Distance away | — | — | — | 0.578 (P < 0.0001) | — | 0.693 | 0.114 | 0.091 | 4.578 | 0.604 |

Distance along | — | — | — | — | 1.301 (P < 0.0001) | 0.601 | 0.022 | 0.024 | 1.22 | 0.295 |

Distances away and along | — | — | — | 0.586 (P < 0.0001) | 1.252 (P < 0.0001) | 0.703 | 0.124 | 0.106 | 5.343 | 0.645 |

OGTT data set: NGR participants only (baseline model AUC 0.547) | ||||||||||

ln(DI) | 0.715 (P < 0.0001) | — | — | — | — | 0.628 | 0.081 | 0.032 | 6.152 | 0.417 |

ln(CIR_{120}) | — | 1.062 (P = 0.18) | — | — | — | 0.544 | −0.003 | 0.001 | 0.259 | 0.001 |

ln(ISI_{0}) | — | — | 0.652 (P < 0.0001) | — | — | 0.642 | 0.095 | 0.055 | 10.659 | 0.457 |

ln(CIR_{120}) and ln(ISI_{0}) | — | 0.902 (P = 0.03) | 0.629 (P < 0.0001) | — | — | 0.647 | 0.1 | 0.057 | 10.965 | 0.475 |

Distance away | — | — | — | 0.730 (P < 0.0001) | — | 0.622 | 0.075 | 0.03 | 5.384 | 0.415 |

Distance along | — | — | — | — | 1.376 (P < 0.0001) | 0.607 | 0.06 | 0.031 | 6.048 | 0.32 |

Distances away and along | — | — | — | 0.744 (P < 0.0001) | 1.350 (P < 0.0001) | 0.647 | 0.1 | 0.057 | 10.965 | 0.475 |

OGTT data set: IGR participants only (baseline model AUC 0.535) | ||||||||||

ln(DI) | 0.632 (P < 0.0001) | — | — | — | — | 0.644 | 0.109 | 0.079 | 17.586 | 0.578 |

ln(CIR_{120}) | — | 0.953 (P = 0.47) | — | — | — | 0.583 | 0.048 | 0.037 | 8.285 | 0.292 |

ln(ISI_{0}) | — | — | 0.748 (P < 0.0001) | — | — | 0.564 | 0.029 | 0.001 | 0.167 | 0.267 |

ln(CIR_{120}) and ln(ISI_{0}) | — | 0.671 (P < 0.0001) | 0.591 (P < 0.0001) | — | — | 0.641 | 0.106 | 0.082 | 18.306 | 0.468 |

Distance away | — | — | — | 0.639 (P < 0.0001) | — | 0.644 | 0.109 | 0.079 | 17.602 | 0.578 |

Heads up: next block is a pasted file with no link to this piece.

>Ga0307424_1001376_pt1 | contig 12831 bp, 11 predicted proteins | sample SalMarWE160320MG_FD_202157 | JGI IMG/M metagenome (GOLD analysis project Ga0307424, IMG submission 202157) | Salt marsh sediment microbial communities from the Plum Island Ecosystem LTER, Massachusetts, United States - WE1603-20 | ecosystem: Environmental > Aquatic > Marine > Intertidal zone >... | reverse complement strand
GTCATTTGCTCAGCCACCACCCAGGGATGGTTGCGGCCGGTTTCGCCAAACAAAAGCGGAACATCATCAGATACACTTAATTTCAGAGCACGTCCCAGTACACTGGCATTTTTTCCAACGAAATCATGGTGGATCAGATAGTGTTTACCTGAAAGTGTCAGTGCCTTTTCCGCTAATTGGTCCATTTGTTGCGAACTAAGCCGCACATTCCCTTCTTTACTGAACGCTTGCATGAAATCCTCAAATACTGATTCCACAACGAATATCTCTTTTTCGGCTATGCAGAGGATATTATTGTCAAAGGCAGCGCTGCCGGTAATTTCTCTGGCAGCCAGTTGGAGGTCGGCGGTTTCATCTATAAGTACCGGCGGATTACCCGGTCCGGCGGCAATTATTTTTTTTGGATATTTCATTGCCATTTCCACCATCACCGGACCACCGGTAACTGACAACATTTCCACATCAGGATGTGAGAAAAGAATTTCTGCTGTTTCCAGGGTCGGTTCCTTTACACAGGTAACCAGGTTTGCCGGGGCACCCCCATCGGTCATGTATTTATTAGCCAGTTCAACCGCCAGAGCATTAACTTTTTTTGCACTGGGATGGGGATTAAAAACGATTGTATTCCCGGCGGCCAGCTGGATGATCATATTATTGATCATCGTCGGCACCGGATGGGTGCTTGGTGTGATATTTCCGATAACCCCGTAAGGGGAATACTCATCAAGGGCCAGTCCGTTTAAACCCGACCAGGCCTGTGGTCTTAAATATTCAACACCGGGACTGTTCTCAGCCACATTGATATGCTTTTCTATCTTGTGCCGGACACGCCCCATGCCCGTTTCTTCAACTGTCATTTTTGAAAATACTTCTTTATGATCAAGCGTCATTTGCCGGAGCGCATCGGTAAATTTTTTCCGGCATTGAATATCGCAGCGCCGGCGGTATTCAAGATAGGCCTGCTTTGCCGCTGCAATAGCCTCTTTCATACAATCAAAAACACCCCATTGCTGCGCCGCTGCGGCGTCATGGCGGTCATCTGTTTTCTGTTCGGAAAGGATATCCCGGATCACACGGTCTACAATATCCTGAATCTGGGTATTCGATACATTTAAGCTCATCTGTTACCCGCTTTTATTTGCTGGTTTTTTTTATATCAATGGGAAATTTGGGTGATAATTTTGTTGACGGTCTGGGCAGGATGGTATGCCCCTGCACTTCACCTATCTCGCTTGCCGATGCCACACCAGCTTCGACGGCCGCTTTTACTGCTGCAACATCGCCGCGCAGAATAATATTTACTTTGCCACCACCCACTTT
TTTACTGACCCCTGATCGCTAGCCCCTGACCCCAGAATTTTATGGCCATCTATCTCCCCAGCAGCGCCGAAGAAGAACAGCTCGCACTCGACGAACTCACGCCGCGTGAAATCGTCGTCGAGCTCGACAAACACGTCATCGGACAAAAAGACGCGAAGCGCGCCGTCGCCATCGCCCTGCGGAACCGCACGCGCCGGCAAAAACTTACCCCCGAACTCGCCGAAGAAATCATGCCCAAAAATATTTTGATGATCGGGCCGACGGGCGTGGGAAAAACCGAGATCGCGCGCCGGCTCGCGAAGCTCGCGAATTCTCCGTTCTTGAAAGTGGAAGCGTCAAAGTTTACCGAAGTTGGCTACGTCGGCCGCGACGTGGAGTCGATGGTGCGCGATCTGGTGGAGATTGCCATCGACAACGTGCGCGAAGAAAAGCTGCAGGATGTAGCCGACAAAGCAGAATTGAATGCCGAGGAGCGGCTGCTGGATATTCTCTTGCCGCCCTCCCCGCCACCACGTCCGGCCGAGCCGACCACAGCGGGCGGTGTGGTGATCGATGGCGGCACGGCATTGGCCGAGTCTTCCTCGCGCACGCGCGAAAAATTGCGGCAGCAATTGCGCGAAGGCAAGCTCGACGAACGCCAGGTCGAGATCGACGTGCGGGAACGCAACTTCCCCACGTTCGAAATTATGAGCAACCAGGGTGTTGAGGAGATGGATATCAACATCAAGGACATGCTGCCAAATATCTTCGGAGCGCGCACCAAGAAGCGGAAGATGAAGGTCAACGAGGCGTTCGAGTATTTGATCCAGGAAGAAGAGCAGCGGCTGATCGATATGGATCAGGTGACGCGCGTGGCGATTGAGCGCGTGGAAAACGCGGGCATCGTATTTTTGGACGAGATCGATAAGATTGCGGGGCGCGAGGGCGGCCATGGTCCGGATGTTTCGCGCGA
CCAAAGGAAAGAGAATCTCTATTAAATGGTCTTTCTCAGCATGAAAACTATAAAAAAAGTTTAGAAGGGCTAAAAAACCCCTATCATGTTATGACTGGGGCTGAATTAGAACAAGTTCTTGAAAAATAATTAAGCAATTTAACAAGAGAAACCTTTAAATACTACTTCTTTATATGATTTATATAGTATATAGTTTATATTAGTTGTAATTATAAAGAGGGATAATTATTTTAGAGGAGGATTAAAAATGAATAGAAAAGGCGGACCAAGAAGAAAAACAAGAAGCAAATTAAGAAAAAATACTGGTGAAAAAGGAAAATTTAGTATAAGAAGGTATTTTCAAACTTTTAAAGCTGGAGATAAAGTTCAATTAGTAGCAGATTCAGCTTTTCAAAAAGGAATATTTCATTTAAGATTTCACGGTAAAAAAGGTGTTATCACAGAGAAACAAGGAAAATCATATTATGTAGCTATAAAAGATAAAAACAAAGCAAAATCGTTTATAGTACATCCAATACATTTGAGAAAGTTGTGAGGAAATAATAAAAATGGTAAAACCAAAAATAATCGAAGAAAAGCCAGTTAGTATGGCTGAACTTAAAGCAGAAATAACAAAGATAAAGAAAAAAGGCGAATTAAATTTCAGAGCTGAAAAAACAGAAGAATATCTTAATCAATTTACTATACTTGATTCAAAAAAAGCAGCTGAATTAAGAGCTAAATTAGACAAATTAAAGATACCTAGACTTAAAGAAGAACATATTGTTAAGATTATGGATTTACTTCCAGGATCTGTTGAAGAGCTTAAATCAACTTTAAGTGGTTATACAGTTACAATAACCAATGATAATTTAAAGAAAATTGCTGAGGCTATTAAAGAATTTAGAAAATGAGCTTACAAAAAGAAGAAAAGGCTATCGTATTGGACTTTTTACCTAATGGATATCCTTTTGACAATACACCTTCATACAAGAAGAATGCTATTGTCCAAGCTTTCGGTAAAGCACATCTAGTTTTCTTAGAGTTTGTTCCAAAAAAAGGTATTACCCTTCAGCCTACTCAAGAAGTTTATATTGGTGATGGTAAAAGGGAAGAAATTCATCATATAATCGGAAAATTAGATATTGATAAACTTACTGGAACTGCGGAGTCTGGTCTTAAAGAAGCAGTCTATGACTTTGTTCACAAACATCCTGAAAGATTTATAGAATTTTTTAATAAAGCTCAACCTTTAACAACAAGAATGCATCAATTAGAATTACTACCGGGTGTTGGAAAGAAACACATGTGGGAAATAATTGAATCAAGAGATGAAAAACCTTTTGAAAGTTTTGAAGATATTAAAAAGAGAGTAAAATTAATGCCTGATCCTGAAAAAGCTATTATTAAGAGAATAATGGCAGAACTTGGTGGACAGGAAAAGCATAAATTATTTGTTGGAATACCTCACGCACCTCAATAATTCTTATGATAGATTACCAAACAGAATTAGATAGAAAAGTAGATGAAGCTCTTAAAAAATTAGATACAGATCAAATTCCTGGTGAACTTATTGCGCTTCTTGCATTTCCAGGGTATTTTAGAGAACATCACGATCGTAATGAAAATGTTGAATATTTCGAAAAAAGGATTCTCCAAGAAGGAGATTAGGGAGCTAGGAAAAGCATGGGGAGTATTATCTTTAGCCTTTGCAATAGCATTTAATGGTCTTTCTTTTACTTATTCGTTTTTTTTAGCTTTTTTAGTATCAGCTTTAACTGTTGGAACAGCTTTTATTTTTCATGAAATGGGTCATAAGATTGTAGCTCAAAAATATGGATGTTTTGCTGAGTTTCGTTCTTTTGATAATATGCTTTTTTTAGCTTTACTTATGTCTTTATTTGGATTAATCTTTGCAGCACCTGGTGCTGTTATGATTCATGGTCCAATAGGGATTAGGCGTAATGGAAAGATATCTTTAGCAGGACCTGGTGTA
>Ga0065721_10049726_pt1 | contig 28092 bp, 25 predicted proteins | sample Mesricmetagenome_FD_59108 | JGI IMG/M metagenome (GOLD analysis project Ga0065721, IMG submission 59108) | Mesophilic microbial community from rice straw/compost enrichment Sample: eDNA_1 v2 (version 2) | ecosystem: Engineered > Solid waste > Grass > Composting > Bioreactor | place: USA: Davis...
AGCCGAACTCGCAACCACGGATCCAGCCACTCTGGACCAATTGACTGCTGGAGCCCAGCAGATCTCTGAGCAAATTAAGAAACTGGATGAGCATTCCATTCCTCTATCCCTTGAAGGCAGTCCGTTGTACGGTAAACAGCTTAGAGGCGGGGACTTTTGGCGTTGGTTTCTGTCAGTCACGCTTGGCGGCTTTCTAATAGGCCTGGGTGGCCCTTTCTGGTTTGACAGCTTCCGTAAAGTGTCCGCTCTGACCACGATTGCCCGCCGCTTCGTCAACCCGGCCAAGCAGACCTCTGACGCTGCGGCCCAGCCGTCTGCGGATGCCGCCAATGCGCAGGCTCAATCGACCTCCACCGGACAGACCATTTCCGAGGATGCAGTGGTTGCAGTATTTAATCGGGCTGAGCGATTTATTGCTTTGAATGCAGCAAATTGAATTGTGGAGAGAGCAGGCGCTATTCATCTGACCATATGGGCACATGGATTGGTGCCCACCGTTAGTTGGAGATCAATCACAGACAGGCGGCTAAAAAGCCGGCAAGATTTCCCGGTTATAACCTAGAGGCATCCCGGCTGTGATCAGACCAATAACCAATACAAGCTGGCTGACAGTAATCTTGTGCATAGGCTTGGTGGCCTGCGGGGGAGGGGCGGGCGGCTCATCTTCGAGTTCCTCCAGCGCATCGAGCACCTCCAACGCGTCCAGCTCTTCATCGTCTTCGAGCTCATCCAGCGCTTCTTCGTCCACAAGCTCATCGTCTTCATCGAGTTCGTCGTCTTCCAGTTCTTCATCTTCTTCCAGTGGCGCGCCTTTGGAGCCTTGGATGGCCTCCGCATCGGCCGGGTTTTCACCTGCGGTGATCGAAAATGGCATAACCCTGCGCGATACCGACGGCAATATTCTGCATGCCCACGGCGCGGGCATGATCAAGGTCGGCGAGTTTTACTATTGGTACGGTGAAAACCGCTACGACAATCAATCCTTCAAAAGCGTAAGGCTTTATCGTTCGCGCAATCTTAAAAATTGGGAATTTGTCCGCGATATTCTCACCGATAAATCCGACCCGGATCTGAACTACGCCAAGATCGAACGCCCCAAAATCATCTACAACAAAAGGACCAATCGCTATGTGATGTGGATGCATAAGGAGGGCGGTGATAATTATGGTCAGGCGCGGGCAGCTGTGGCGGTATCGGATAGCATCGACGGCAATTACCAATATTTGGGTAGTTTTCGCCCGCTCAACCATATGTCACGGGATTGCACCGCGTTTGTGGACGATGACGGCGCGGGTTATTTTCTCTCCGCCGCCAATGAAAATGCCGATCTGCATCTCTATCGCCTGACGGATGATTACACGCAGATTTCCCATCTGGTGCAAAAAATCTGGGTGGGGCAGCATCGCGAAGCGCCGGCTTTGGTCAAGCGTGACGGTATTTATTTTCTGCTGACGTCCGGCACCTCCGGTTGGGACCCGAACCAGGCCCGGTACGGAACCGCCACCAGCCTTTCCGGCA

Distance along | — | — | — | — | 1.155 (P = 0.02) | 0.527 | −0.008 | 0.01 | 2.287 | 0.027 |

Distances away and along | — | — | — | 0.643 (P < 0.0001) | 1.118 (P = 0.08) | 0.641 | 0.106 | 0.082 | 18.306 | 0.468 |

Model . | Hazard ratio per 1 SD (P)
. | Predictive performance statistics . | ||||||||
---|---|---|---|---|---|---|---|---|---|---|

ln(DI) . | ln(CIR_{120})
. | ln(ISI_{0})
. | Distance away . | Distance along . | AUC . | ΔAUC . | IDI . | Relative IDI . | NRI . | |

OGTT data set: all participants (baseline model AUC 0.579) | ||||||||||

ln(DI) | 0.574 (P < 0.0001) | — | — | — | — | 0.695 | 0.116 | 0.093 | 4.692 | 0.608 |

ln(CIR_{120}) | — | 0.882 (P = 0.0011) | — | — | — | 0.596 | 0.017 | 0.004 | 0.216 | 0.132 |

ln(ISI_{0}) | — | — | 0.607 (P < 0.0001) | — | — | 0.673 | 0.094 | 0.081 | 4.093 | 0.55 |

ln(CIR_{120}) and ln(ISI_{0}) | — | 0.738 (P < 0.0001) | 0.556 (P < 0.0001) | — | — | 0.703 | 0.124 | 0.106 | 5.343 | 0.645 |

Distance away | — | — | — | 0.578 (P < 0.0001) | — | 0.693 | 0.114 | 0.091 | 4.578 | 0.604 |

Distance along | — | — | — | — | 1.301 (P < 0.0001) | 0.601 | 0.022 | 0.024 | 1.22 | 0.295 |

Distances away and along | — | — | — | 0.586 (P < 0.0001) | 1.252 (P < 0.0001) | 0.703 | 0.124 | 0.106 | 5.343 | 0.645 |

OGTT data set: NGR participants only (baseline model AUC 0.547) | ||||||||||

ln(DI) | 0.715 (P < 0.0001) | — | — | — | — | 0.628 | 0.081 | 0.032 | 6.152 | 0.417 |

ln(CIR_{120}) | — | 1.062 (P = 0.18) | — | — | — | 0.544 | −0.003 | 0.001 | 0.259 | 0.001 |